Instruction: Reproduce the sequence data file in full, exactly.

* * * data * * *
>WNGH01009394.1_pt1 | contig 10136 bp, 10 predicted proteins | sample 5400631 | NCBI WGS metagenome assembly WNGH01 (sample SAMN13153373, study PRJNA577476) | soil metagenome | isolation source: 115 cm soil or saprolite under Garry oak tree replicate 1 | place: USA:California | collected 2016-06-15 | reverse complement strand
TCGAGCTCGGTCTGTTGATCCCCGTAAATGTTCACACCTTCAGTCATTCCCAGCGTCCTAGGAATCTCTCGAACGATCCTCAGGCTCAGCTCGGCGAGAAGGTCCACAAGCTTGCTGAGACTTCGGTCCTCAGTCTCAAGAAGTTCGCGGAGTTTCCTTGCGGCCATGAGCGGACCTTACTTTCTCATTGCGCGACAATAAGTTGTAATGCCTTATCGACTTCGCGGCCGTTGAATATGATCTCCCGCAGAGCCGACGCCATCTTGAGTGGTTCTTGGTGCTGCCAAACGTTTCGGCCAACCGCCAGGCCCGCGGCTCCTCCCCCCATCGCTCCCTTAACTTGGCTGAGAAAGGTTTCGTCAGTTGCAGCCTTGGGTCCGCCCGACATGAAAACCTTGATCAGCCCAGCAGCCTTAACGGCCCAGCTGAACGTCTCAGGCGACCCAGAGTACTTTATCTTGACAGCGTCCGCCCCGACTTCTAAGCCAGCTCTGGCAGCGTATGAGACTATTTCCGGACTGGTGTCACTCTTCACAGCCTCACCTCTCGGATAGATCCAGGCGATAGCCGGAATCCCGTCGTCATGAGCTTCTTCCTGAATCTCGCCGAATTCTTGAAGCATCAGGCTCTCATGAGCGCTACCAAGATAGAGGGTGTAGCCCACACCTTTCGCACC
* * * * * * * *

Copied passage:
>WNGH01009394.1_pt1 | contig 10136 bp, 10 predicted proteins | sample 5400631 | NCBI WGS metagenome assembly WNGH01 (sample SAMN13153373, study PRJNA577476) | soil metagenome | isolation source: 115 cm soil or saprolite under Garry oak tree replicate 1 | place: USA:California | collected 2016-06-15 | reverse complement strand
TCGAGCTCGGTCTGTTGATCCCCGTAAATGTTCACACCTTCAGTCATTCCCAGCGTCCTAGGAATCTCTCGAACGATCCTCAGGCTCAGCTCGGCGAGAAGGTCCACAAGCTTGCTGAGACTTCGGTCCTCAGTCTCAAGAAGTTCGCGGAGTTTCCTTGCGGCCATGAGCGGACCTTACTTTCTCATTGCGCGACAATAAGTTGTAATGCCTTATCGACTTCGCGGCCGTTGAATATGATCTCCCGCAGAGCCGACGCCATCTTGAGTGGTTCTTGGTGCTGCCAAACGTTTCGGCCAACCGCCAGGCCCGCGGCTCCTCCCCCCATCGCTCCCTTAACTTGGCTGAGAAAGGTTTCGTCAGTTGCAGCCTTGGGTCCGCCCGACATGAAAACCTTGATCAGCCCAGCAGCCTTAACGGCCCAGCTGAACGTCTCAGGCGACCCAGAGTACTTTATCTTGACAGCGTCCGCCCCGACTTCTAAGCCAGCTCTGGCAGCGTATGAGACTATTTCCGGACTGGTGTCACTCTTCACAGCCTCACCTCTCGGATAGATCCAGGCGATAGCCGGAATCCCGTCGTCATGAGCTTCTTCCTGAATCTCGCCGAATTCTTGAAGCATCAGGCTCTCATGAGCGCTACCAAGATAGAGGGTGTAGCCCACACCTTTCGCACC